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8.550769 - HAYDN: Symphonies, Vol. 12 (Nos. 69, 89, 91)
Joseph Haydn (1732 - 1809)
Symphony No.69 in C Major, "Laudon"
Joseph Haydn was born in the village of Rohrau in 1732, the son of a wheelwright. Trained at the choir-school of St. Stephen's Cathedral in Vienna, he spent some years earning a living as best he could from teaching and playing the violin or keyboard, and was able to learn from the old musician Porpora, whose assistant he became. Haydn's first appointment was in 1759 as Kapellmeister to a Bohemian nobleman, Count von Morzin. This was followed in 1761 by employment as Vice-Kapellmeister to one of the richest men in the Empire, Prince Paul Anton Esterházy, succeeded on his death in 1762 by his brother Prince Nikolaus. On the death in 1766 of the elderly and somewhat obstructive Kapellmeister, Gregor Werner, Haydn succeeded to his position, to remain in the same employment, nominally at least, for the rest of his life.
On the completion under the new Prince of the magnificent palace at Esterháza, built on the site of a former hunting-lodge set on the Hungarian plains, Haydn assumed command of an increased musical establishment. Here he had responsibility for the musical activities of the palace, which included the provision and direction of instrumental music, opera and theatre music, and music for the church. For his patron he provided a quantity of chamber music of all kinds, particularly for the Prince's own peculiar instrument, the baryton, a bowed string instrument with sympathetic strings that could also be plucked.
On the death of Prince Nikolaus in 1790, Haydn was able to accept an invitation to visit London, where he provided music for the concert season organized by the violinist-impresario Salomon. A second successful visit to London in 1794 and 1795 was followed by a return to duty with the Esterházy family, the new head of which had settled principally at the family property in Eisenstadt, where Haydn had started his career. Much of the year, however, was to be spent in Vienna, where Haydn passed his final years, dying in 1809, as the French armies of Napoleon approached the city yet again.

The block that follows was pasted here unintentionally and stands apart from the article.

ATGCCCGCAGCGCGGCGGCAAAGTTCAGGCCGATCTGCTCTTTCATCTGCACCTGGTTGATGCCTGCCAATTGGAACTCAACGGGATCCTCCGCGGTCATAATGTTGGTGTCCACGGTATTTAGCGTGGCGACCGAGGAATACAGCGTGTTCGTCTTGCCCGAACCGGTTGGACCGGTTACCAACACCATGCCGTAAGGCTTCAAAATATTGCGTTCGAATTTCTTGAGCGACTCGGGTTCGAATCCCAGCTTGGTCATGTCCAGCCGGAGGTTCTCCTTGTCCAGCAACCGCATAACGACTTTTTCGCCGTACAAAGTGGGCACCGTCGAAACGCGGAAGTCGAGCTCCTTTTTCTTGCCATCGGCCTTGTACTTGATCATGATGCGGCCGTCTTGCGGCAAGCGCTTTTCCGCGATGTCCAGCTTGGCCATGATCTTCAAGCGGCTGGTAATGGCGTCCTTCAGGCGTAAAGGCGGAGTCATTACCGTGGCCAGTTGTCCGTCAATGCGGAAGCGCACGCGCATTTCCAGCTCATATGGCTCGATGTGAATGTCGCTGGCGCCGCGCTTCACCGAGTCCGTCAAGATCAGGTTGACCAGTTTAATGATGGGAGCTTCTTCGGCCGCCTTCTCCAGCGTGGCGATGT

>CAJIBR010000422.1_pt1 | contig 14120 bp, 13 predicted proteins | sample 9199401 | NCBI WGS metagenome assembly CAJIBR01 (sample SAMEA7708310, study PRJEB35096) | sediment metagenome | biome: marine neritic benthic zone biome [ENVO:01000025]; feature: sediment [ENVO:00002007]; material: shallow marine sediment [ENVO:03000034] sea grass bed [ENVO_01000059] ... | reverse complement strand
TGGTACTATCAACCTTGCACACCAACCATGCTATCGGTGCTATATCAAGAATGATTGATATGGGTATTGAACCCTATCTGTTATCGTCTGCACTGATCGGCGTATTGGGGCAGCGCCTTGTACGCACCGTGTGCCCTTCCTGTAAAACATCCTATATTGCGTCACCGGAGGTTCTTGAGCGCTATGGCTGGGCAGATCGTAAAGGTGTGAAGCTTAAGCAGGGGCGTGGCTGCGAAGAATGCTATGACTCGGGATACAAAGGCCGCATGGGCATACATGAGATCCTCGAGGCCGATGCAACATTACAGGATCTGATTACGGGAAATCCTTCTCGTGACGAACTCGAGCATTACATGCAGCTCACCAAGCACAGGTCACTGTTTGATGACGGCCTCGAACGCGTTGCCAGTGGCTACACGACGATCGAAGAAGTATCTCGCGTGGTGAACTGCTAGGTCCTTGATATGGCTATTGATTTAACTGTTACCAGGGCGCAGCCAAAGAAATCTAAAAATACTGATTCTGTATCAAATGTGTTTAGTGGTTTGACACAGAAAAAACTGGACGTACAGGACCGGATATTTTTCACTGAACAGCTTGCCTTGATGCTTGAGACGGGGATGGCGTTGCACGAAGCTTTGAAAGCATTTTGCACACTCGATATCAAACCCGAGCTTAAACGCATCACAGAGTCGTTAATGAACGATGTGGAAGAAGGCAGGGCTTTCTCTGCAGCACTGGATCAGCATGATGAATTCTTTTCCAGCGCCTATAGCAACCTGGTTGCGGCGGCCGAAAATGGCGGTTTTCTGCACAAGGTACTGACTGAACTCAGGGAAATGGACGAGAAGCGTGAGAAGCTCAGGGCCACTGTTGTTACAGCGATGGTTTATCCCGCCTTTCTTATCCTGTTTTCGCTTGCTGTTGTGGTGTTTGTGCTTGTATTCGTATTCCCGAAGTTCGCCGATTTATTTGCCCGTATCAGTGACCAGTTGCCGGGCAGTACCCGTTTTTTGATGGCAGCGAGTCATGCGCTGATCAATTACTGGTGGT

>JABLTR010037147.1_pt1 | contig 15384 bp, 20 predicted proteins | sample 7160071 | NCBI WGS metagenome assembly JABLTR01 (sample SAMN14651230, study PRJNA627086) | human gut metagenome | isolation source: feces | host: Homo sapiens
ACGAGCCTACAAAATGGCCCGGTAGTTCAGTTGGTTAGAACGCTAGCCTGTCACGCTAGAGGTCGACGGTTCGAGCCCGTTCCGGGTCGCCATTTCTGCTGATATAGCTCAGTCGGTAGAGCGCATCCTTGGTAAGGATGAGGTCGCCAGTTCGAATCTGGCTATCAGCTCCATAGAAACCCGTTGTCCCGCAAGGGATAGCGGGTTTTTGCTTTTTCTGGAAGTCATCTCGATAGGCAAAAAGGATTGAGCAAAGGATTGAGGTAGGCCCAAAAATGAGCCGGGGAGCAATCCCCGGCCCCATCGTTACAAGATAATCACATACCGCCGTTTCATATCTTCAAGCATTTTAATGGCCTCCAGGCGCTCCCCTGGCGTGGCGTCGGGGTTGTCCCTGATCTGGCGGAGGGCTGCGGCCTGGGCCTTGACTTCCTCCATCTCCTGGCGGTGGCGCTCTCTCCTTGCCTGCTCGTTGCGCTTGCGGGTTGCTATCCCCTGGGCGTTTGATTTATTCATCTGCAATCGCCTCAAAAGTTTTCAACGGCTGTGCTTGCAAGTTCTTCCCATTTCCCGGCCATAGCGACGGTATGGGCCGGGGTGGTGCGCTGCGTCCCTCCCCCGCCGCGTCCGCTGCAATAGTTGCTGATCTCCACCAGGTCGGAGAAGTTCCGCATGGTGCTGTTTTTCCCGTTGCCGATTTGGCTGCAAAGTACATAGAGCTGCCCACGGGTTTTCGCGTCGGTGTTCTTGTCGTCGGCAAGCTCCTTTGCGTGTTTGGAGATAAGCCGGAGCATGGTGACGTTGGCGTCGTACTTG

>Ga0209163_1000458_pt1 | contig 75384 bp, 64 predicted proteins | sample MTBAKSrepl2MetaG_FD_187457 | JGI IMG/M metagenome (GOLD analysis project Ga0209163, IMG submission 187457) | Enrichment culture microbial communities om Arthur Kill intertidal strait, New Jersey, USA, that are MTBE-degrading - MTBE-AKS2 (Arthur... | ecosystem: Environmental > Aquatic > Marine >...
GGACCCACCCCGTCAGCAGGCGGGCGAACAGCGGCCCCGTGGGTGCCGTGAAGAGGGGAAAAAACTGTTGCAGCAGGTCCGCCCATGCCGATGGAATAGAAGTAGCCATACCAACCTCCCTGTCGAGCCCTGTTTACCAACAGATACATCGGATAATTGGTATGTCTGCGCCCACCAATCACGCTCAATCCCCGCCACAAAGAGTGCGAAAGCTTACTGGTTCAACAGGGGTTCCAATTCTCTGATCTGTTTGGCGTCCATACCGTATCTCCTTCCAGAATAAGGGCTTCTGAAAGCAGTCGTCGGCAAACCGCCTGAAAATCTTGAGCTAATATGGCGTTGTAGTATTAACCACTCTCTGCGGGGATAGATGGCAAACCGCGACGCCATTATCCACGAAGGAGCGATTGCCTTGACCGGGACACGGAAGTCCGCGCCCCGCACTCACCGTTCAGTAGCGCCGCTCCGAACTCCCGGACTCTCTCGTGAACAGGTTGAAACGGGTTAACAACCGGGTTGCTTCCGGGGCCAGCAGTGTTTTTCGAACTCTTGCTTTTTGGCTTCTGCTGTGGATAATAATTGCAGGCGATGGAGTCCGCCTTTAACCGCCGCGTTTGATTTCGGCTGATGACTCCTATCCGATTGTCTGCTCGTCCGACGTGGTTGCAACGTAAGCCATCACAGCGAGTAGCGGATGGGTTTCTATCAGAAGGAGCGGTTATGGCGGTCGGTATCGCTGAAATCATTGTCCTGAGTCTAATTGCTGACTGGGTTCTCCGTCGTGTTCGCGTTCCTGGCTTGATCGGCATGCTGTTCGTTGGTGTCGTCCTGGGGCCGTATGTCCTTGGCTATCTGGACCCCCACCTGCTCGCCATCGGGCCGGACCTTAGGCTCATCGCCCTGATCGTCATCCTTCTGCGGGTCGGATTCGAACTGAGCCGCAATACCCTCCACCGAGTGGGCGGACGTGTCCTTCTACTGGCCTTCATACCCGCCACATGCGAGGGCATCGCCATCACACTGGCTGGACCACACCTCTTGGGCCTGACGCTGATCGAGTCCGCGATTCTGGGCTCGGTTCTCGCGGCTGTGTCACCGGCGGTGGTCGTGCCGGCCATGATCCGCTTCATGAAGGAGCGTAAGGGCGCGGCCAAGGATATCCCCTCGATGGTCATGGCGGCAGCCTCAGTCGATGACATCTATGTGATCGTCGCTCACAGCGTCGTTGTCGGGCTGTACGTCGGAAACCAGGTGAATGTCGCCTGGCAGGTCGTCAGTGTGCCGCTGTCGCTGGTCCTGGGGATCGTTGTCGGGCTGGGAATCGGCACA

Whether Haydn was the father of the symphony is a question best left to musical genealogists. His career, however, spanned the period during which the classical symphony developed as the principal orchestral form. He himself certainly played a major part in this development, from his first symphony some time before 1759 to his final series of symphonies written for the greater resources of London in 1794 and 1795. The London symphonies were preceded by similar works for Paris and a much larger body of compositions of more modest scoring for the orchestra at Esterháza and at Eisenstadt, many of the last calling for a keyboard continuo, at least with the relatively smaller number of string players available.
Haydn probably wrote his Symphony No.69 in or about the year 1778, dedicating it to General Laudon (Freiherr von Laudon), a celebrated hero in the wars against Turkey, who had, nevertheless, scarcely distinguished himself in 1778 by his irresolution during the war with Prussia over the Bavarian succession. In 1783 Haydn arranged the symphony for pianoforte, with optional violin, although the last movement was omitted on publication. In correspondence with the publisher Artaria Haydn made it clear that any abridgement of the work would be amply compensated by the dedication to Laudon, a name to attract buyers. The symphony is scored for the usual strings, with pairs of oboes, bassoons and French horns, to which are added trumpets and drums. Oboes double the violins in the first four measures of the principal subject of the first movement, while the strings alone introduce the second subject. The central development section opens in A minor and brings marked dynamic contrasts before the return of the principal theme to introduce the recapitulation. Trumpets and drums play no part in the F major slow movement, introduced by the strings and leading to dramatic dynamic shading, as swelling sound dies away to nothing at the end of the first and second sections of the movement. Trumpets and drums add a martial element to the Minuet, its Trio melody entrusted to first violin and solo oboe. There is a brilliant final movement, with a C minor episode from which the first violin softly leads the way back again to the lively principal theme.